It’s ​​International Women in Engineering Day

Women in Engineering Day

Companies across the region are helping to highlight International Women’s Day this year.

National Women in Engineering Day was launched for the first time in the UK on 23 June 2014 by the Women’s Engineering Society (WES) to celebrate its 95th anniversary. Since that launch in 2014 the day has grown enormously over the subsequent years to the point where it received UNESCO patronage in 2016.

In 2017, National Women in Engineering Day became international for the first time due to the interest and enthusiasm developed by the international audience and participants in the previous years. International Women in Engineering Day (INWED) was born to allow the celebration of women in engineering to become global.  The global engineering technologies company Renishaw, based at Wotton under Edge, is hosting a number of activities this year to promote engineering as a positive career choice for women, including an activity day for young women and their parents, readings of the new ‘Little Miss Inventor’ book at local primary schools and a special cinema evening for the movie ‘Hidden Figures’.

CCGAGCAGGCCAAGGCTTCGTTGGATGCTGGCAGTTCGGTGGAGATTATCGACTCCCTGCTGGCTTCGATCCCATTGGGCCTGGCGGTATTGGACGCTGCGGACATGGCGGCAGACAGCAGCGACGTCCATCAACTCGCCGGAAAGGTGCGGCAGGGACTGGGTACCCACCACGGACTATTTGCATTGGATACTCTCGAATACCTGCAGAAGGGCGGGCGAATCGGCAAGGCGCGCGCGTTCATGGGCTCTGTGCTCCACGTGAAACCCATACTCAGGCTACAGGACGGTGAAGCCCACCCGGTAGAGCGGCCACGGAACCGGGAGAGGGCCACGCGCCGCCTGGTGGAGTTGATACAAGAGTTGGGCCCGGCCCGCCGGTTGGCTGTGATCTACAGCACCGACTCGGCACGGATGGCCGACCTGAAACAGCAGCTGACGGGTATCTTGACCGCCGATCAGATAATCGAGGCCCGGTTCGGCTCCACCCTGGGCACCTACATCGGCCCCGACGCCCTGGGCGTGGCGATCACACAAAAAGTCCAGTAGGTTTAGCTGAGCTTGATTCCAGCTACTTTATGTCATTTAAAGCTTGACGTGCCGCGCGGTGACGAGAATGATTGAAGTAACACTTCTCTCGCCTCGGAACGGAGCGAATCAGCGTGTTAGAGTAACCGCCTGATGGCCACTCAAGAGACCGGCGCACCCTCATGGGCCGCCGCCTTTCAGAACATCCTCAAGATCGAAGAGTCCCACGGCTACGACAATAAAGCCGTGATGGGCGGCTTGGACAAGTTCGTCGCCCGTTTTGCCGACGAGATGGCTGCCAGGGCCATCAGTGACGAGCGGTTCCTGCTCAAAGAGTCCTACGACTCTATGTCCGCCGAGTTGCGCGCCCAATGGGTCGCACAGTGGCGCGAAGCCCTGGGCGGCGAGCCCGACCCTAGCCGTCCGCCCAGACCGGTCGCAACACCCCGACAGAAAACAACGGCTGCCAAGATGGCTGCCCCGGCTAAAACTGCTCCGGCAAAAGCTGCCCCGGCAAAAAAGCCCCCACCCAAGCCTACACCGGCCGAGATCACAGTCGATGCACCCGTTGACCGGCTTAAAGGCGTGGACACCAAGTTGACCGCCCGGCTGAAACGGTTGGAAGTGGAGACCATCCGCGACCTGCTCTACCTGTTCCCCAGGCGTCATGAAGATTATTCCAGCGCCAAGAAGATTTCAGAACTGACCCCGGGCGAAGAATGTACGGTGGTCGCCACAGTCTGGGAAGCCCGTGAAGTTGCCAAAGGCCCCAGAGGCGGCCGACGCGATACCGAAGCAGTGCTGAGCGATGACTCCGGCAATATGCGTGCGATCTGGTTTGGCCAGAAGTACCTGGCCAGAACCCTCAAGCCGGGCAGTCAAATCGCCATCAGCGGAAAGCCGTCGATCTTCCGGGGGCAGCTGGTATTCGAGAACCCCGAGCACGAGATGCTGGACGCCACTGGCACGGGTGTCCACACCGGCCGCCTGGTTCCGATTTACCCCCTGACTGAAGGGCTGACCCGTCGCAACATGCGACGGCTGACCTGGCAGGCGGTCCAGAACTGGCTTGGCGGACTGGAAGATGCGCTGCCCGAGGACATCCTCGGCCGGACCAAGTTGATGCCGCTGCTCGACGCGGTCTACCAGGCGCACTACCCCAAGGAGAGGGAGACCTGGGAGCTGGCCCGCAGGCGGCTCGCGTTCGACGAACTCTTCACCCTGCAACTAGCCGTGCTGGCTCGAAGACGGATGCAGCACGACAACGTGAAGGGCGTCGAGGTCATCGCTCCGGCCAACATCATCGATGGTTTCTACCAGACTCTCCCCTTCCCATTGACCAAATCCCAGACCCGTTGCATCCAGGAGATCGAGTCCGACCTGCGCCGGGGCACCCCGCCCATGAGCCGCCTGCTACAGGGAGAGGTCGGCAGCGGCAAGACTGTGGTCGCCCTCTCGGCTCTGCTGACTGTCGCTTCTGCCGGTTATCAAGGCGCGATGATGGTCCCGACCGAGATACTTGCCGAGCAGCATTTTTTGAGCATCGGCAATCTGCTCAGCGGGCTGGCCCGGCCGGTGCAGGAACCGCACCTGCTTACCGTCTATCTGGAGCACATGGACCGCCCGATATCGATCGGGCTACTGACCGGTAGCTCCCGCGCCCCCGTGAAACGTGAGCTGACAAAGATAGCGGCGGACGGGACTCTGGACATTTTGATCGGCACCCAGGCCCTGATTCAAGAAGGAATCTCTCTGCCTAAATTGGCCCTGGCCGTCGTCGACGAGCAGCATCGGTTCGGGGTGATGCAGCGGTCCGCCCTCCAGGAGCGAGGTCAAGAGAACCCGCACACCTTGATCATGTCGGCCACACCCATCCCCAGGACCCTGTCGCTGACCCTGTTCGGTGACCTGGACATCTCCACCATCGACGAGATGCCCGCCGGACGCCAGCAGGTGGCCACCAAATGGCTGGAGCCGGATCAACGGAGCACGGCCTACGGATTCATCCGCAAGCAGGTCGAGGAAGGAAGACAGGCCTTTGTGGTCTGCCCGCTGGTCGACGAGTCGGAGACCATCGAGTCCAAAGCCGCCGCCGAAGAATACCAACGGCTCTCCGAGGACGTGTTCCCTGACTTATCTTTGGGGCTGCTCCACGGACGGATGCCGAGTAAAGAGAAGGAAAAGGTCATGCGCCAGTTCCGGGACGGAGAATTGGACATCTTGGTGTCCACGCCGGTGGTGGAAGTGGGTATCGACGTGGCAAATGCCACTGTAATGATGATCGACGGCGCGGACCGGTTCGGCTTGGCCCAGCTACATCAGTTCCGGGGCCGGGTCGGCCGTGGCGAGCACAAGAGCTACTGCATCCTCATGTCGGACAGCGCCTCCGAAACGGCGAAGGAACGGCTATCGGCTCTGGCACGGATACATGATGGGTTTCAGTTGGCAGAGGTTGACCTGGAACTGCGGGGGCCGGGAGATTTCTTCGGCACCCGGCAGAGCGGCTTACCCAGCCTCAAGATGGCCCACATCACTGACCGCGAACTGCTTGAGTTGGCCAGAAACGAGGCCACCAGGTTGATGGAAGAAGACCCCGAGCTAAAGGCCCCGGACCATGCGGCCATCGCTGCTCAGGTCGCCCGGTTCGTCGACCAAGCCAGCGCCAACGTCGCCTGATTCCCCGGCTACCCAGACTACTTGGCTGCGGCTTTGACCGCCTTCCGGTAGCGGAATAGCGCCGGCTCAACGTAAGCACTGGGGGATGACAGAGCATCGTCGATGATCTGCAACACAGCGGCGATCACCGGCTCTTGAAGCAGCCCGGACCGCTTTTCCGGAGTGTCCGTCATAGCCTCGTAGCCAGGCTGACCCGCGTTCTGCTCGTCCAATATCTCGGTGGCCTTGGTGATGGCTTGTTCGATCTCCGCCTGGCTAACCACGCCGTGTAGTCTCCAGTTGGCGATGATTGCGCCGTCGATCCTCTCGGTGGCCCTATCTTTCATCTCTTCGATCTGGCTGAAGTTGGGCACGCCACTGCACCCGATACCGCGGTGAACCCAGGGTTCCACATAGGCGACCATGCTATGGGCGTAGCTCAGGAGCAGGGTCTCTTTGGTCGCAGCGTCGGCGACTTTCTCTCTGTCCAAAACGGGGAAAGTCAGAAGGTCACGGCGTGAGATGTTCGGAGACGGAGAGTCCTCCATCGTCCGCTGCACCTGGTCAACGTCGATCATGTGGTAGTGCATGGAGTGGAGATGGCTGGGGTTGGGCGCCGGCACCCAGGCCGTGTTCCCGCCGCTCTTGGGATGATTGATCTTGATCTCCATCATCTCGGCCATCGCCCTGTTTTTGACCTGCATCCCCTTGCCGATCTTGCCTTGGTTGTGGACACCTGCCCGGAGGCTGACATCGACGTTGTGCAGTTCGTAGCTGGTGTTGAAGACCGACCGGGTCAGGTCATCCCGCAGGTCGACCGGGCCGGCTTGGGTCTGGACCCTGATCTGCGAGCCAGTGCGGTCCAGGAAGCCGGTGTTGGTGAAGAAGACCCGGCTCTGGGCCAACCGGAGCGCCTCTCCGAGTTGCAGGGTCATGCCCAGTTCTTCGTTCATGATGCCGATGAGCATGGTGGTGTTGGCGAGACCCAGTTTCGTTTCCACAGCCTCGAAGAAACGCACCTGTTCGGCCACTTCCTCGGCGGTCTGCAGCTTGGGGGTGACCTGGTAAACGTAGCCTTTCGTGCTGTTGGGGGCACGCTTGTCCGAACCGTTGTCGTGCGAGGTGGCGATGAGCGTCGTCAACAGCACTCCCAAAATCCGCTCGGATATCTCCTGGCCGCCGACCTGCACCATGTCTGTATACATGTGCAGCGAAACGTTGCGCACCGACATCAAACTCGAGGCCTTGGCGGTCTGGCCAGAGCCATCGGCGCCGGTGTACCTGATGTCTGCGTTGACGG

Renishaw has over 130 trained STEM Ambassadors, a third of whom are women, including Jess Henson, a Development Engineer at the company’s Neurological Products Division.

Jess said: “Choosing what you want to study can be scary. The best way to narrow it down is to gain experience. To keep your options open I’d suggest choosing either science, technology, engineering and maths (STEM) subjects or a STEM apprenticeship

“Girls shouldn’t be put off by the stereotypes. There is a broad range of engineering careers out there from designers to customer facing roles. I’d recommend an apprenticeship or graduate placement at a company like Renishaw where you can experience a range of positions across different company divisions.

“People are often surprised when I tell them I am an engineer. After all, only nine per cent of engineers in the UK are female. If we want this to change we need more girls to study physics, engineering and maths and a greater awareness of the scope of engineering careers, which many may be surprised to discover stretches to brain surgery.  We need to inform parents, teachers and young people what engineering really is and how they can apply what they are learning first hand.”

Find out more about International Women in Engineering Day at http://www.inwed.org.uk